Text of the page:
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Wednesday 20 June, 2018 | RSS Feed

When should i use OM5 Fiber

by www.fiber-mart.com

The need to sort through these permutations may partially explain the reportedly low number of OM5 deployments so far. Even cabling suppliers with OM5 in their portfolios note that most 40 and 100 Gigabit Ethernet links are likely to fall within the reach of OM4, making the extended reach of OM5 unnecessary.
 
For these reasons and others, some cabling suppliers have opted not to add OM5 to their lines. In a blog posted this past April, Gary Bernstein, senior director of product management for fiber and data center solutions at Leviton, described why his company doesn’t support OM5, stating:
 
The reach advantage of OM5 over OM4 is minimal.
OM5 won’t reduce costs. (OM5 fiber carries a cost premium, and 100-Gbps optics prices are in decline, reasons Bernstein).
It won’t enable higher port densities, since you can’t break out SWDM transmissions into their component parts the way you can with parallel fiber approaches.
A lot of large-scale data centers with a need for 40 or 100 Gigabit Ethernet have or will soon move to single-mode fiber anyway.
 
This is not to say that the fiber does not have its proponents, particularly for applications that require that extra bit of reach (see, for example, this whitepaper from CommScope). Meanwhile, there is an advantage beyond reach to OM5 and SWDM that could prove useful in future high-speed networks – the ability of one fiber to offer the transmission capacity that currently requires four in conventional use. At 40 or 100 Gbps, that ability could prove helpful when operating in space-constrained environments.
 
The need to sort through these permutations may partially explain the reportedly low number of OM5 deployments so far. Even cabling suppliers with OM5 in their portfolios note that most 40 and 100 Gigabit Ethernet links are likely to fall within the reach of OM4, making the extended reach of OM5 unnecessary.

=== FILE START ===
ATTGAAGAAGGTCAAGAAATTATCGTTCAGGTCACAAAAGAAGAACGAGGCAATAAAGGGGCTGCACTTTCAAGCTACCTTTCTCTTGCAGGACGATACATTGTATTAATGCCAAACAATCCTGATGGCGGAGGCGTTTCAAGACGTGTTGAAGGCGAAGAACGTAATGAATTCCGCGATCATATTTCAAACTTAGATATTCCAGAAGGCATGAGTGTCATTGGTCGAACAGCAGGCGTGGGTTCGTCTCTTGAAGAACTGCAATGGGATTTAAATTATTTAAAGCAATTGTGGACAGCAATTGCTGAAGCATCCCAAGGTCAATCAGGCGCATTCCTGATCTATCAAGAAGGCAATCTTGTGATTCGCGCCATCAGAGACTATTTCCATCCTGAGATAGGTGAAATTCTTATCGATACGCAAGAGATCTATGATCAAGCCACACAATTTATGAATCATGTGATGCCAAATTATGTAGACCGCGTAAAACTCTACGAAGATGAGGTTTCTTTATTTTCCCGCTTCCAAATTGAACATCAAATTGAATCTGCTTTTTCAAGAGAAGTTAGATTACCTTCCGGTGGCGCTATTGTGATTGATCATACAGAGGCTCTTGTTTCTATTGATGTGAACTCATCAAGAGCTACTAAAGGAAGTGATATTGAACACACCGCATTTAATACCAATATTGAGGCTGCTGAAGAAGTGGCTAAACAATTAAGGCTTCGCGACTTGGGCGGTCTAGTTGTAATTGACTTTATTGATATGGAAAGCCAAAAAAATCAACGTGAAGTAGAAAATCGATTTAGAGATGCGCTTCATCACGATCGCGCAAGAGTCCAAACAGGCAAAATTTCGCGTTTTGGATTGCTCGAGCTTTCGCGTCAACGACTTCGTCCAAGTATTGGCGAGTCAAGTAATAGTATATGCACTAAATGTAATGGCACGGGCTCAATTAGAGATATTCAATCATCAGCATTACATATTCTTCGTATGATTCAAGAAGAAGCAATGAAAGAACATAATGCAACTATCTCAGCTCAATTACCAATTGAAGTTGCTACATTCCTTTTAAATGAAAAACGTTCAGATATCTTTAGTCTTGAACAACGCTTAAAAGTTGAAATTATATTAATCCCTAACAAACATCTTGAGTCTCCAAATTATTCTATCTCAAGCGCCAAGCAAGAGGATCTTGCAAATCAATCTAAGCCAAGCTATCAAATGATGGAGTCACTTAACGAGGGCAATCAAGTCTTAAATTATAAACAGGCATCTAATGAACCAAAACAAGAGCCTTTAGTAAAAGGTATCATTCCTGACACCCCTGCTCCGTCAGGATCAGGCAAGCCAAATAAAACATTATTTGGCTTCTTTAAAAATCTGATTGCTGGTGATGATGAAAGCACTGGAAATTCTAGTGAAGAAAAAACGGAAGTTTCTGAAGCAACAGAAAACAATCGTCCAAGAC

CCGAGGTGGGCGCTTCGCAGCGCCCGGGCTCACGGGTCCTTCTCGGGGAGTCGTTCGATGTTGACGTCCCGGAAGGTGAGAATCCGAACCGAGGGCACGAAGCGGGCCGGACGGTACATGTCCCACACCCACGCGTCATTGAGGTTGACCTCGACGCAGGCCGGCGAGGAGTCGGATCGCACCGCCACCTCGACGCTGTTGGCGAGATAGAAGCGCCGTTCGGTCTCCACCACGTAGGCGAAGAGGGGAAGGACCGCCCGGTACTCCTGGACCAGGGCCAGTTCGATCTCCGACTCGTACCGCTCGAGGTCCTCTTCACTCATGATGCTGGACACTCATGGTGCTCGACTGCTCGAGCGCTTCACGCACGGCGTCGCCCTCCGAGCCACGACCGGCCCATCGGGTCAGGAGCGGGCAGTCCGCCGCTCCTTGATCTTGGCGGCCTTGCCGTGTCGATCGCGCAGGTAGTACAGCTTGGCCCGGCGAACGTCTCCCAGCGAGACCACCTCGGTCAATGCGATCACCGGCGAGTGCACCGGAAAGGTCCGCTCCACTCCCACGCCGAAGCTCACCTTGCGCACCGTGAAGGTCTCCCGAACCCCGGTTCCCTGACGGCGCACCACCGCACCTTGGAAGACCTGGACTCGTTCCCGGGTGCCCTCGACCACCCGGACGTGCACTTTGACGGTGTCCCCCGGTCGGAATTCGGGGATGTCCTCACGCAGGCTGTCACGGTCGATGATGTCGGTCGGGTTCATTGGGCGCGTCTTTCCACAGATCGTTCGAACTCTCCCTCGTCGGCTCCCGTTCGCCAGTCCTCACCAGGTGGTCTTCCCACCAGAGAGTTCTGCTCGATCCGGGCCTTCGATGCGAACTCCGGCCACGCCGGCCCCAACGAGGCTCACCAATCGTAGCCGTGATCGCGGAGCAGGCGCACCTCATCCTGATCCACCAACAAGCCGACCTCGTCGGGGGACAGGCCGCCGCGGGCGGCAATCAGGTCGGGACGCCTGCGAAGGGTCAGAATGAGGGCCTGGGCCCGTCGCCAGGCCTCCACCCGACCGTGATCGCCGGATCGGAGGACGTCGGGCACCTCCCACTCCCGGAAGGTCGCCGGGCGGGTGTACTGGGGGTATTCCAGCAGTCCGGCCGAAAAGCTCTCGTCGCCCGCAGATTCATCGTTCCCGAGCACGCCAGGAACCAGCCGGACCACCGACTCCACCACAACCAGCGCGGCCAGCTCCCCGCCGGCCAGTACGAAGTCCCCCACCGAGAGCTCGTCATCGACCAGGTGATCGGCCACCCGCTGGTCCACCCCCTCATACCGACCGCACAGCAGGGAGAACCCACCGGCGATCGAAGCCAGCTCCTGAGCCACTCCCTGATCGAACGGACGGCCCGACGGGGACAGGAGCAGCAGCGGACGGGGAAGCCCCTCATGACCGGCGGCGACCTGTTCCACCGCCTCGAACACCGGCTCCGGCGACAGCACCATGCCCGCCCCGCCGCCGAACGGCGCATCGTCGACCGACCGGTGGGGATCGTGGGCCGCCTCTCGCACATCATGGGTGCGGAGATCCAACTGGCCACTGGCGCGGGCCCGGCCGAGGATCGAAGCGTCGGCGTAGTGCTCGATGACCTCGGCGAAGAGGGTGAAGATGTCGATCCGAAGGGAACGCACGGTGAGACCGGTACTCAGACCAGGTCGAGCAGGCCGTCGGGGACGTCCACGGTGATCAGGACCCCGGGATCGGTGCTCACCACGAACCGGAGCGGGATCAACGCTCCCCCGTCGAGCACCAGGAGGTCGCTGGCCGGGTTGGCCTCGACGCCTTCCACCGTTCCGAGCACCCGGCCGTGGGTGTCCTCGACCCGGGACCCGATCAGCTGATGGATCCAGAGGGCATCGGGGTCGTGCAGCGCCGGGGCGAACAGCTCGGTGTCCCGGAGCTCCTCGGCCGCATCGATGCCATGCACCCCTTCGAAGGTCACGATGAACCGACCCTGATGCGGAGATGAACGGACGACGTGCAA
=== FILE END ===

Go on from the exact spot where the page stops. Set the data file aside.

For these reasons and others, some cabling suppliers have opted not to add OM5 to their lines. In a blog posted this past April, Gary Bernstein, senior director of product management for fiber and data center solutions at Leviton, described why his company doesn’t support OM5, stating:
 
The reach advantage of OM5 over OM4 is minimal.
OM5 won’t reduce costs. (OM5 fiber carries a cost premium, and 100-Gbps optics prices are in decline, reasons Bernstein).
 
It won’t enable higher port densities, since you can’t break out SWDM transmissions into their component parts the way you can with parallel fiber approaches.
 
A lot of large-scale data centers with a need for 40 or 100 Gigabit Ethernet have or will soon move to single-mode fiber anyway.
 
This is not to say that the fiber does not have its proponents, particularly for applications that require that extra bit of reach (see, for example, this whitepaper from CommScope). Meanwhile, there is an advantage beyond reach to OM5 and SWDM that could prove useful in future high-speed networks – the ability of one fiber to offer the transmission capacity that currently requires four in conventional use. At 40 or 100 Gbps, that ability could prove helpful when operating in space-constrained environments.





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